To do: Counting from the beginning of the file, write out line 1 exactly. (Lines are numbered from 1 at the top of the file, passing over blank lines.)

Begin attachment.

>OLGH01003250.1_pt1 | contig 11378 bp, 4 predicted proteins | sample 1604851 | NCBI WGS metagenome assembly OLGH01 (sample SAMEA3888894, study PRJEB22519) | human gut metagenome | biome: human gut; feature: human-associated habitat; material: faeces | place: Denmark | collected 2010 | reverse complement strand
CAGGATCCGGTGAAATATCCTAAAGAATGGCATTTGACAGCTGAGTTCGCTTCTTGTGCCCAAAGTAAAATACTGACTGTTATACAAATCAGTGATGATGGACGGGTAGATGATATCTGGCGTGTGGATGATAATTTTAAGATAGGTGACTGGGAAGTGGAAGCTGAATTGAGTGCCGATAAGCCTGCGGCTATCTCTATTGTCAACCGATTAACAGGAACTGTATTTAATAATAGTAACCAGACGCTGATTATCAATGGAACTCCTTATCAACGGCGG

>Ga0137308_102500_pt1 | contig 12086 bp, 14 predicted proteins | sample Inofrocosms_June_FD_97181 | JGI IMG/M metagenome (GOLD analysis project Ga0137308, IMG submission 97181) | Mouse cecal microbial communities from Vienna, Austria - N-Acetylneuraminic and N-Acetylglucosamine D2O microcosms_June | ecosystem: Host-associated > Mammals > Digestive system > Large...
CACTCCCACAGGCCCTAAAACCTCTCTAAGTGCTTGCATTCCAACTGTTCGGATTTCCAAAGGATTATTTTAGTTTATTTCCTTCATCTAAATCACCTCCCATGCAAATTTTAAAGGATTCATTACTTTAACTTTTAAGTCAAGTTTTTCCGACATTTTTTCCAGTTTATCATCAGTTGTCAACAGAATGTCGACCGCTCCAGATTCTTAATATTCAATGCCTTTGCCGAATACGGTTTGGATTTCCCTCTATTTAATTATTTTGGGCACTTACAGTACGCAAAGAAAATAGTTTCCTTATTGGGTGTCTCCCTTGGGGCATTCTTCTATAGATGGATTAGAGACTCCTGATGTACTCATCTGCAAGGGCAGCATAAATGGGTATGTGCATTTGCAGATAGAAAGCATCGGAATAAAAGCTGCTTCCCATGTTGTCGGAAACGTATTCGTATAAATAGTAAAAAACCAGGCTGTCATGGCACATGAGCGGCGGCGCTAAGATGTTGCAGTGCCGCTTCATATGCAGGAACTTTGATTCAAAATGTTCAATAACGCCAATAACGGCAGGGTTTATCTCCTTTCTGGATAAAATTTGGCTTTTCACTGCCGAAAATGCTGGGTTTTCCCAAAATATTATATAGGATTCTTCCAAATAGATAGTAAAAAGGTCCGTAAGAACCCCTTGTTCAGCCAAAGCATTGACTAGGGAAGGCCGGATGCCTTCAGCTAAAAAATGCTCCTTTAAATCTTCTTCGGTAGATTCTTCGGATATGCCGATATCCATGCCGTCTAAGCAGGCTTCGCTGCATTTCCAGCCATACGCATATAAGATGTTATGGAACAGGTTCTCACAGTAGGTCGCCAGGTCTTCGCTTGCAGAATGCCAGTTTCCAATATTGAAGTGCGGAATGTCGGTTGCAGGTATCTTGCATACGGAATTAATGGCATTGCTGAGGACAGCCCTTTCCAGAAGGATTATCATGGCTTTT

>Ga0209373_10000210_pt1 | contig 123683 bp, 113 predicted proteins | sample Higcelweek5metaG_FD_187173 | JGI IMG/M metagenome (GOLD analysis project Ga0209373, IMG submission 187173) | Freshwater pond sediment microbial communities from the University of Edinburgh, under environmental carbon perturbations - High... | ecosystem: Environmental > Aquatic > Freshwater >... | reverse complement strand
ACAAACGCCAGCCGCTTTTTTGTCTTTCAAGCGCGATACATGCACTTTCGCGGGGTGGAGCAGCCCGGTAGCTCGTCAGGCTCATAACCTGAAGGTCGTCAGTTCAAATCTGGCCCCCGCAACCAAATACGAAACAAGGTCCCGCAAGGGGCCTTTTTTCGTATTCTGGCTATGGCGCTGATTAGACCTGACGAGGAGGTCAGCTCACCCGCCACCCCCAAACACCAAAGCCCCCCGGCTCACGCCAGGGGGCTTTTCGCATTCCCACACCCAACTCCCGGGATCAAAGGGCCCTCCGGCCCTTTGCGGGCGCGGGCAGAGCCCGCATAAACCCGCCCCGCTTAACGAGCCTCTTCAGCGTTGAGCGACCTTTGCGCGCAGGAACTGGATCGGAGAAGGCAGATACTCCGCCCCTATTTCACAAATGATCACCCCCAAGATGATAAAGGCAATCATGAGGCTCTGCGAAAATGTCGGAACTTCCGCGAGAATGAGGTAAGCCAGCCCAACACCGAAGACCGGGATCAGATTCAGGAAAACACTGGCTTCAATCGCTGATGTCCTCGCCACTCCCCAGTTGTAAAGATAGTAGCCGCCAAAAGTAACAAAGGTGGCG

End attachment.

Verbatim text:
>OLGH01003250.1_pt1 | contig 11378 bp, 4 predicted proteins | sample 1604851 | NCBI WGS metagenome assembly OLGH01 (sample SAMEA3888894, study PRJEB22519) | human gut metagenome | biome: human gut; feature: human-associated habitat; material: faeces | place: Denmark | collected 2010 | reverse complement strand